Sweet Potato Gnocchi with Smoked Provolone Cheese Sauce

Adapted from The Noshery

Makes 4-6 servings

For the gnocchi:

1lb sweet potatoes, rinsed, patted dry, and pierced all over with fork

6 oz  (3/4 cup) ricotta cheese

1/2 cup finely grated Parmesan cheese

1 Tbsp packed brown sugar

1 tsp plus 1 Tbsp salt

¼ tsp nutmeg

about 1 3/4 cups all-purpose flour

For the cheese sauce (makes about 2 cups)

2 cups milk

¼ cup diced onion

2 cloves garlic, sliced

3 fresh sage leaves

salt and freshly ground pepper, to taste

3 Tbsp unsalted butter

3 Tbsp all-purpose flour

1 cup smoked provolone cheese, shredded (you can sub in another cheese if desired)

First make the gnocchi.  Line a large baking sheet with wax paper. Place sweet potatoes on a plate and microwave on high until tender, about 5-6 minutes per side. Cut in half and cool. Scrape sweet potato flesh into medium bowl and mash; transfer 1 1/2 cups to large bowl. Add ricotta cheese; blend well. Add Parmesan cheese, brown sugar, 1 tsp salt, and nutmeg; mash to blend. Mix in flour, about 1/2 cup at a time, until a soft dough forms.

Turn dough out onto floured surface; divide into 3 equal pieces. Rolling between palms and floured work surface, form each piece into a 20” long rope (about 1” in diameter), sprinkling with flour as needed if sticky. Cut each rope into 20 or so pieces. Roll each piece over the tines of fork to indent. Transfer to prepared baking sheet.  You can freeze any gnocchi you won’t immediately eat at this stage.

Bring large pot of water to boil; add 1 Tbsp salt.  Working in batches, boil gnocchi until tender and they float, about 5 to 6 minutes. Transfer gnocchi to servings plates to cool.

Next make the sauce.  In a small saucepan combine milk, onion, garlic and sage.  Place over medium heat and heat until tiny bubbles appear around the edges of the pan, about 5 minutes.  Do not boil. Remove pan from heat and let stand for 10 minutes.  Remove and discard onion, garlic and sage leaves.  Cover to keep warm.

In a saucepan over medium heat, melt the butter. Stir in the flour and cook, stirring, until blended, 1 minute.

Gradually add the milk, whisking constantly. Reduce the heat to low and continue to whisk until the sauce is smooth and slightly thickened, 4 to 5 minutes. The sauce should cling to a wooden spoon or spatula, and leave a trail when a finger is drawn through it.

Strain the sauce into a clean saucepan.  Whisk in shredded smoked provolone (or cheese of your choice).  Cook over low heat, whisking constantly, until the cheese is melted and the sauce is smooth.  Season with salt and pepper to taste.  Dress the gnocchi with the sauce, garnish with extra cheese and sliced sage leaves and serve!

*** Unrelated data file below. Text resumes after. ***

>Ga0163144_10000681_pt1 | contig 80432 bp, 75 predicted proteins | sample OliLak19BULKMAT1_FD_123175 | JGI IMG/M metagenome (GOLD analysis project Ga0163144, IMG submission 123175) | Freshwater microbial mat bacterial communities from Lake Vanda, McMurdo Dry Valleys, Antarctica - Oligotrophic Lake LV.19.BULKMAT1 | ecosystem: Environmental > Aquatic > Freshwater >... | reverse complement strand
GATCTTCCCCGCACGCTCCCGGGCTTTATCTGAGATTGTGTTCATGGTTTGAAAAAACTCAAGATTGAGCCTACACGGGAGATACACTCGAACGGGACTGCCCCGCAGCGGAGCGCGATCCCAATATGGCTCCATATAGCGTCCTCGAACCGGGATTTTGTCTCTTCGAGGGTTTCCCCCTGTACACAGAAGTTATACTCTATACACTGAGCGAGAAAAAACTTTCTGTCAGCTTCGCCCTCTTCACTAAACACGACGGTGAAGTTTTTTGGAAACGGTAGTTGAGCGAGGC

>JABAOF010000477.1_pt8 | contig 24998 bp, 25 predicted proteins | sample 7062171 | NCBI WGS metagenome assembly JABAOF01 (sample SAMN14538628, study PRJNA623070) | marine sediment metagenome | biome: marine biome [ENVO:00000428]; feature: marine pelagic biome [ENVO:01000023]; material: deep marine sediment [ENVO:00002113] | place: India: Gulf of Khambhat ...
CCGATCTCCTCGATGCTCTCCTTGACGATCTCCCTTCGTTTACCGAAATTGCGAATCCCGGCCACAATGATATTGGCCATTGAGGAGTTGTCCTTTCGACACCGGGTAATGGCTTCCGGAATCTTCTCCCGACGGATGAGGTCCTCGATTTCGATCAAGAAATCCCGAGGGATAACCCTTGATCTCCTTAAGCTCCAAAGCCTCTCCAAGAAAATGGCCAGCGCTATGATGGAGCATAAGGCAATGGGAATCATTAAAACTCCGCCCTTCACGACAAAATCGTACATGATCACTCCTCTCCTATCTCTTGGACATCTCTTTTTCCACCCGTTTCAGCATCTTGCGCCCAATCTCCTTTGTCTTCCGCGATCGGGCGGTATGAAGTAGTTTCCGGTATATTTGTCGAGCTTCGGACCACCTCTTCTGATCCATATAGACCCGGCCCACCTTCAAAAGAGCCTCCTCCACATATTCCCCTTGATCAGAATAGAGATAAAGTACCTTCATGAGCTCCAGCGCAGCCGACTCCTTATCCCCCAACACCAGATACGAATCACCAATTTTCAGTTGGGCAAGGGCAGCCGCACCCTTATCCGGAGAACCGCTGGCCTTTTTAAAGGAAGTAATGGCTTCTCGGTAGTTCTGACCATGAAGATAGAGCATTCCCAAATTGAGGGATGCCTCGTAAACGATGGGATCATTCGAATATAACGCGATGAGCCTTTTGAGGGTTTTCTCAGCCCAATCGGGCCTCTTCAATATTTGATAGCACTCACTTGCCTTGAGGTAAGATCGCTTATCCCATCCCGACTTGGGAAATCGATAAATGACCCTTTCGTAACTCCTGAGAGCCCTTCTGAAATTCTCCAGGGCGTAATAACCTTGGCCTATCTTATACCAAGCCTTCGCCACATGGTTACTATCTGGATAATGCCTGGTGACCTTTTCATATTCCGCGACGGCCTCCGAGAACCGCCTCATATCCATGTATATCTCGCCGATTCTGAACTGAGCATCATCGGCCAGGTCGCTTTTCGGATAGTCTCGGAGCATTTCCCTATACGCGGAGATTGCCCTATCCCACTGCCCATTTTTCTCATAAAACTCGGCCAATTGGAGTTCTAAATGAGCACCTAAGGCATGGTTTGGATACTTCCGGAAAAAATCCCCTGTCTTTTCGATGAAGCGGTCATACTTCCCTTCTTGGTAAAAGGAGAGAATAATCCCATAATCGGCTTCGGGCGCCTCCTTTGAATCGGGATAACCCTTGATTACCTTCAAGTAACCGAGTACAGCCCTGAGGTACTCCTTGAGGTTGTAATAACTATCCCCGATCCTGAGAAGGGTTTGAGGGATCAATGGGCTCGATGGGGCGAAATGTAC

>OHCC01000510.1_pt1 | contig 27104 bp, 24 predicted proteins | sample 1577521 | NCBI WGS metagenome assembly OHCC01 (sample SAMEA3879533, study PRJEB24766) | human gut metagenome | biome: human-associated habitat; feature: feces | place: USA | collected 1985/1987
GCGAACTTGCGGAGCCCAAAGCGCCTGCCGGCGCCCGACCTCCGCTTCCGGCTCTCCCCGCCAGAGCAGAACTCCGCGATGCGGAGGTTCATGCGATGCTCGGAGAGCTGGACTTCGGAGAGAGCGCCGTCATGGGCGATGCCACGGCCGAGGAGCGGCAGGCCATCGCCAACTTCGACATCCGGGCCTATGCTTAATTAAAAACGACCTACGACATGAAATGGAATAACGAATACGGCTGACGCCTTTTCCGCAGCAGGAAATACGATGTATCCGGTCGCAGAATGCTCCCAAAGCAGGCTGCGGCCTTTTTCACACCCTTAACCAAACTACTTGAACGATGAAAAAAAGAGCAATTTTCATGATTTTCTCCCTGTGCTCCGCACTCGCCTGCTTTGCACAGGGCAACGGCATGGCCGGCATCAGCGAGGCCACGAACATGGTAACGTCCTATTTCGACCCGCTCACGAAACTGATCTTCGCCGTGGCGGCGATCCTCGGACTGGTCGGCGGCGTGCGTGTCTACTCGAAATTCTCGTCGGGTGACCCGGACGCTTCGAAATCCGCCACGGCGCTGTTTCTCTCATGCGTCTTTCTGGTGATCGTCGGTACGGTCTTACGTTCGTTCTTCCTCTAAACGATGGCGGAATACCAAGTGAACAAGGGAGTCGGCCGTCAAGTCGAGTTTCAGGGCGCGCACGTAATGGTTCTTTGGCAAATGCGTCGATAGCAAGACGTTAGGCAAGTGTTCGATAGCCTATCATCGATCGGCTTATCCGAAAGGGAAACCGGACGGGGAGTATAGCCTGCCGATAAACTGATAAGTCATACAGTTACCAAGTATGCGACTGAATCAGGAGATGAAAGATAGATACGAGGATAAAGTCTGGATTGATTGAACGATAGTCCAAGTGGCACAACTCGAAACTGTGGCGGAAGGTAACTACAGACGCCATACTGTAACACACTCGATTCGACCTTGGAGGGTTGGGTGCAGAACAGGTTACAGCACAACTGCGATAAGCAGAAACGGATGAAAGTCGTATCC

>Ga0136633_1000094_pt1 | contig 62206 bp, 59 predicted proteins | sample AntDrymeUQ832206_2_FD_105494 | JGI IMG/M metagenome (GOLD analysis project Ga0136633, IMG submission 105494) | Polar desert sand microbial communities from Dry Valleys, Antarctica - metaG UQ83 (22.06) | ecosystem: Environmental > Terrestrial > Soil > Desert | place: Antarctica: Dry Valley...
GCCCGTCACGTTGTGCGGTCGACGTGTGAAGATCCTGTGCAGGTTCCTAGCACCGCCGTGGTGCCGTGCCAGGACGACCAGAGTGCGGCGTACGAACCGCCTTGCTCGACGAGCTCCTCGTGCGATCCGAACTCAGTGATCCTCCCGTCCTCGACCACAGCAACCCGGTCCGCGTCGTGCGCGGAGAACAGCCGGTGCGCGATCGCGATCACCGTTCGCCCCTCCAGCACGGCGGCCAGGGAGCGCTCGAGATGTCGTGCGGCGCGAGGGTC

Sweet Potato Fries & Ravioli

When my obsession with food hit, I was desperate to find other people who shared my passion so we could make wonderful food together.  Also, because more people to eat food=more opportunities to try out different recipes.

Though KA has always been a great foodie buddy, she was at school over 200 miles away, so a local alternative had to be found.  Luckily, I reconnected with Ham, who had taken first year Chinese with me, and also happened to really enjoy cooking.

Carina the hand model!

He also happened to have three ravenous housemates, so we’d hold these great dinner parties where Ham cooked dinner and I made dessert.  Greatness ensued.

But now Ham is in China and I am in Massachusetts.  Enter Carina.  We first bonded in college over our mutual love for all things Hayao Miyazaki and Joe Hisaishi, and later we became foodie buddies.  She has her own blog too, called Four Corners, where she features great vegetarian and dairy-free recipes.

She is leaving for a six-week stint in Lebanon today (and I am oh so jealous), so I had to see her before she left.

I remembered her liking my Green Pea Pesto Ravioli post, and decided we should make some ravioli of our own.  Since I had some sweet potatoes on hand, I knew we’d be able to make something fabulous happen.

First, sweet potato fries.  Who doesn’t love sweet potato fries?  Even Luke, the hater of savory sweet potato dishes couldn’t resist.